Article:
India’s corporate profit to GDP ratio bounced back to a decade high of 4.3 per cent in FY2022, according to Motilal Oswal Financial Services. The brokerage believes that the ratio was driven by the expansion in the economy, as the denominator (GDP) grew 19.5 per cent YoY in FY22 after a contraction in 2021 due to Covid-induced lockdowns. On the other hand, corporate profit grew at a faster rate of 48 per cent year-on-year (YoY) (for the Nifty500 Universe). The corporate profit-to-GDP ratio in the case of Nifty500 stood at 4.5 per cent.
However, data highlighted that the growth in profit was hardly broad-based and driven only by three sectors including BFSI, oil and gas and metals. “More than half of the incremental growth was steered by BFSI, underpinned by a modest revival in credit growth and improvement in asset quality trends,” Motilal Oswal Financial Services said adding consumer, insurance, logistics, consumer durables, infrastructure, and media were the only sectors to see deterioration in the profit-to-GDP ratio.
Motilal Oswal Financial Services further believes that the improvement in corporate profit to GDP will sustain going ahead despite the current adverse macroeconomic backdrop with heightened worries on rising interest rates, elevated crude oil prices and liquidity tightening.
“The domestic earnings continue to remain healthy and provide a silver lining, notwithstanding the challenges faced on multiple fronts. After 15 per cent and 35 per cent growth in Nifty EPS in FY21 and FY22, respectively, we are building in 18 per cent growth for FY23. The risks to earnings are tilted towards downside, we however expect the profit to GDP ratio to improve both in the short as well as medium term,” the brokerage added.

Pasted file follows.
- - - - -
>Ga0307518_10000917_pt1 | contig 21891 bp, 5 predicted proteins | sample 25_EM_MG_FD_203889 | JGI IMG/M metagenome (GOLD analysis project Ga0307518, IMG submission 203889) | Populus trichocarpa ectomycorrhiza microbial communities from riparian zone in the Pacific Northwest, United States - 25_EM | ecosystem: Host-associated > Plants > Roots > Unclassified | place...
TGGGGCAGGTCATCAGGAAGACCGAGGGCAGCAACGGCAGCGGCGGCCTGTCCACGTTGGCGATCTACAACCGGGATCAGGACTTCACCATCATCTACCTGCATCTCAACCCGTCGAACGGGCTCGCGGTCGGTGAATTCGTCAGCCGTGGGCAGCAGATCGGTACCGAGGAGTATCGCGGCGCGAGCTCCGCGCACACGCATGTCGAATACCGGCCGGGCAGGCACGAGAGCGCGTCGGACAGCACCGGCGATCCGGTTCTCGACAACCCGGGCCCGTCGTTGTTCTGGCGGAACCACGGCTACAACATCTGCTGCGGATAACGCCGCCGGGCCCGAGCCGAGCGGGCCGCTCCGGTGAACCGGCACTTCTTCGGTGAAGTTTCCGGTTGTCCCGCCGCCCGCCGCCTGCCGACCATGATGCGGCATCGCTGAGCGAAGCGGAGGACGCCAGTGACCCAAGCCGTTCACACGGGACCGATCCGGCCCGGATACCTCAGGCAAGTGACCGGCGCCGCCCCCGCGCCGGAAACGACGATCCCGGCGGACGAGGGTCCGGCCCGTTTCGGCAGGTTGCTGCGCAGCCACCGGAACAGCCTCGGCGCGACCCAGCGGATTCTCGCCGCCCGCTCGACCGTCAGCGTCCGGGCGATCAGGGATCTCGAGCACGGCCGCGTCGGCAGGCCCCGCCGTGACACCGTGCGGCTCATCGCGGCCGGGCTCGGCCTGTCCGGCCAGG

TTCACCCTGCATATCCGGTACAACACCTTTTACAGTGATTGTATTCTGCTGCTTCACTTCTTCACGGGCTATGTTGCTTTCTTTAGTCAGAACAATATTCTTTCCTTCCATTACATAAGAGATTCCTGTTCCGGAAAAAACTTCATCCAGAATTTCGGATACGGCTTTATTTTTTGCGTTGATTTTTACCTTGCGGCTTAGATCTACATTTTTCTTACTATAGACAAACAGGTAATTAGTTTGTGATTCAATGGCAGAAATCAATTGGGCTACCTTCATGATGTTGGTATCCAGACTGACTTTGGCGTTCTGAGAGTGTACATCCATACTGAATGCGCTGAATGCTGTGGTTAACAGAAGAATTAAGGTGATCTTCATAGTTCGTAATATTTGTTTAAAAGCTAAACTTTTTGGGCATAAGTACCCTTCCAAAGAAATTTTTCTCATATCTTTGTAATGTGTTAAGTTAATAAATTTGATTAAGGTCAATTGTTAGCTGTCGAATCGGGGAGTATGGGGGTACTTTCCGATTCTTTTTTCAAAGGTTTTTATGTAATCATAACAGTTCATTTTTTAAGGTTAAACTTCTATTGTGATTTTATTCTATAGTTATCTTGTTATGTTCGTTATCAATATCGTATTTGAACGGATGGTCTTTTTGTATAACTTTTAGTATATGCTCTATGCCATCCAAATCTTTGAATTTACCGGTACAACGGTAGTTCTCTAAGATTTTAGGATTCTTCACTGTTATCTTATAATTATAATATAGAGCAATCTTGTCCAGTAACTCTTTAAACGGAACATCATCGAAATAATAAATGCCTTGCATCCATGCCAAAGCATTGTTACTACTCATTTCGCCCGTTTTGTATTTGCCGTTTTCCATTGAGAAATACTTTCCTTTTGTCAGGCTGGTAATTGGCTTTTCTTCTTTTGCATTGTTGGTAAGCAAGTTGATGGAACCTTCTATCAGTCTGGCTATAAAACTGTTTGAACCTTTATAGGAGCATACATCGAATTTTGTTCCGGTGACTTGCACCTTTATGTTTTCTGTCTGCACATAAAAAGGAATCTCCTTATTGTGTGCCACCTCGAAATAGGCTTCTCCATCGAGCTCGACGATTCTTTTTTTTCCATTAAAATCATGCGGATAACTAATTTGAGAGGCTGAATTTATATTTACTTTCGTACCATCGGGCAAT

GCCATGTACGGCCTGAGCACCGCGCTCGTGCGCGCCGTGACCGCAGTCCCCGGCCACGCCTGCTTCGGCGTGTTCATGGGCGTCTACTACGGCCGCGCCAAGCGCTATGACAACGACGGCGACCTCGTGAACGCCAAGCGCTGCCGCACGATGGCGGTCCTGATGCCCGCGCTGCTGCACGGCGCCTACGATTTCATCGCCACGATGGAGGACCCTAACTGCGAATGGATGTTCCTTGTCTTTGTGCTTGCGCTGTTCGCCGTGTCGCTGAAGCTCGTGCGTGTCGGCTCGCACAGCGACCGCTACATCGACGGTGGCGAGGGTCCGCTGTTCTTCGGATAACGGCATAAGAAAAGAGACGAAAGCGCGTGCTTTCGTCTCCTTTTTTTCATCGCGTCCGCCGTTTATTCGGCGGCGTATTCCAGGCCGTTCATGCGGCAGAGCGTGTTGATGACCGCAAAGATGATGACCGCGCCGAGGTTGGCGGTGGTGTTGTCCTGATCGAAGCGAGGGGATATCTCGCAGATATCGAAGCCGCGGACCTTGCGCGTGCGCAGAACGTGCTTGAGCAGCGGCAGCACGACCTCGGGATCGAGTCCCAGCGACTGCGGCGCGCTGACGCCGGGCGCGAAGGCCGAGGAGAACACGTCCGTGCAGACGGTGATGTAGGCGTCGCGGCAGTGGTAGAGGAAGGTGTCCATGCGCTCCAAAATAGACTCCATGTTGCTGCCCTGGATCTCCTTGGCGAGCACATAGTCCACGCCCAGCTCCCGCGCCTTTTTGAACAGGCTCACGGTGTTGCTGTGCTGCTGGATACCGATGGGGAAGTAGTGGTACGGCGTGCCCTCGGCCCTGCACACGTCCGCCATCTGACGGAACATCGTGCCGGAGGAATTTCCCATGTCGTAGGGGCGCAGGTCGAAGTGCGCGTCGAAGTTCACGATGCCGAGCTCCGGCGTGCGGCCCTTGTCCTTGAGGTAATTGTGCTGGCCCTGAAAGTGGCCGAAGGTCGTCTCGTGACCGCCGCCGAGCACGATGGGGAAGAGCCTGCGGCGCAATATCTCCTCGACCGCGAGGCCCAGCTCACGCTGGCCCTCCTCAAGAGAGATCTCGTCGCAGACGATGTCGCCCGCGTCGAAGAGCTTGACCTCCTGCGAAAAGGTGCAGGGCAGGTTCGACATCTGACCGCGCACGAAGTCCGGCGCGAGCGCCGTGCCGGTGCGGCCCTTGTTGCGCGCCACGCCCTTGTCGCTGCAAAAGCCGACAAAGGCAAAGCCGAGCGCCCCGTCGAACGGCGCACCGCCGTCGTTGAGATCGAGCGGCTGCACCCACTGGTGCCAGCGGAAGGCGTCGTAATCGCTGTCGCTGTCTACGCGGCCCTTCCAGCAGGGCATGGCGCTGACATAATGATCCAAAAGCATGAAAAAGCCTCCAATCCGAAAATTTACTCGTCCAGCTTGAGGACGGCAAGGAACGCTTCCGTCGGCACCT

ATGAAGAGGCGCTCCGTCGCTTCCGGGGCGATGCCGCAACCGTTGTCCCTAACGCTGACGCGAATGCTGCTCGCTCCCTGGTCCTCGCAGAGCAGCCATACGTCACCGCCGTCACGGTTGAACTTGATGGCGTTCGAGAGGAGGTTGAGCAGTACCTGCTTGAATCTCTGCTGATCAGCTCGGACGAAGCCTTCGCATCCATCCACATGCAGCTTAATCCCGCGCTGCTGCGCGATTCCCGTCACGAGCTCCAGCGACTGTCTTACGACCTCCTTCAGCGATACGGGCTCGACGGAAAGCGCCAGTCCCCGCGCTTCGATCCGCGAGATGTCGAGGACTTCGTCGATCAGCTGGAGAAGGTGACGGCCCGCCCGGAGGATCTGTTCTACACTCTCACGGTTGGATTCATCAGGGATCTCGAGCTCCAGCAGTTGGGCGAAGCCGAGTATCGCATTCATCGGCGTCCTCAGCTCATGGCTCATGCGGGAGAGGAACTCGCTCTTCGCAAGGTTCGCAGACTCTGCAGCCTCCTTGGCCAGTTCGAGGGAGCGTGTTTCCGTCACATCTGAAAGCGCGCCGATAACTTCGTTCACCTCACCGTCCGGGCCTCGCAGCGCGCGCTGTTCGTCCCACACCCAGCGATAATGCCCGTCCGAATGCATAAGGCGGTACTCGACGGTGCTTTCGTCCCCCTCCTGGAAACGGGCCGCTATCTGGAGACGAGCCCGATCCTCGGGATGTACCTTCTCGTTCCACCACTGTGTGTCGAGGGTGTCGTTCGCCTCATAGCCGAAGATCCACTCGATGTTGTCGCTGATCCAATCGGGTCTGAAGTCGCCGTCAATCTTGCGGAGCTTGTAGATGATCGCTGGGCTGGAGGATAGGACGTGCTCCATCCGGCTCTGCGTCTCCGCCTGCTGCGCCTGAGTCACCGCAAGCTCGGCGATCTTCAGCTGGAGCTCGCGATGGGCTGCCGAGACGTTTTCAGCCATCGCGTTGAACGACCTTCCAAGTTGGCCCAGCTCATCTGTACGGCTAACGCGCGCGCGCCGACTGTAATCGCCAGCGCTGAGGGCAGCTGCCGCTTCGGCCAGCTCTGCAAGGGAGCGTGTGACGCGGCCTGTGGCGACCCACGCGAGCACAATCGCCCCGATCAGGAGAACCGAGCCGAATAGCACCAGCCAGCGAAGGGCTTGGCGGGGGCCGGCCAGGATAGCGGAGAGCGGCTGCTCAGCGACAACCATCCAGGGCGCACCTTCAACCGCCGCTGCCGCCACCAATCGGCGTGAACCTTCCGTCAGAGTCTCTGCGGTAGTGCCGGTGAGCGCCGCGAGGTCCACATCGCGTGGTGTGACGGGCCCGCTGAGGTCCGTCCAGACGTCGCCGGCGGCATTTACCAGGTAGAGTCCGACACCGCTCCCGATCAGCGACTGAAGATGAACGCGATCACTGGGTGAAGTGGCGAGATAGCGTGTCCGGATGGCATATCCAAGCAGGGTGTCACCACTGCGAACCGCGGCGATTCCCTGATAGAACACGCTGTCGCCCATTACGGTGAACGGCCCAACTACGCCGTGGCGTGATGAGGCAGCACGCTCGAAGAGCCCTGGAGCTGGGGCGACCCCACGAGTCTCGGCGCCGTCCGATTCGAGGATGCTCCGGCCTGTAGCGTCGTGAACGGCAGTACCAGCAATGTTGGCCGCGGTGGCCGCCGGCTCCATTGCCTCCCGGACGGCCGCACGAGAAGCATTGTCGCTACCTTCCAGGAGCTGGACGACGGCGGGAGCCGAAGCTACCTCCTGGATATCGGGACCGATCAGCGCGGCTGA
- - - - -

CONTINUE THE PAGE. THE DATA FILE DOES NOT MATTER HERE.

Earlier, the country’s total corporate profit (listed plus unlisted) to GDP ratio fell to 2.2 per cent from 7.8 per cent over 2008-20. For the Nifty500 universe, the ratio has declined to 2.2 per cent from 5.1 per cent, at a two-decade low, over the same period.
Going ahead, Motilal Oswal Financial Services expects the structural trend of a shift from public to private in the share of corporate profit to GDP to continue, given PSUs’ eroding competitive advantage in several sectors such as banking and insurance. “While monopolistic businesses, such as the upstream and downstream processes of oil and gas and utility players, do enjoy a certain size of absolute profits, growth has been a perennial challenge for them,” the brokerage said.
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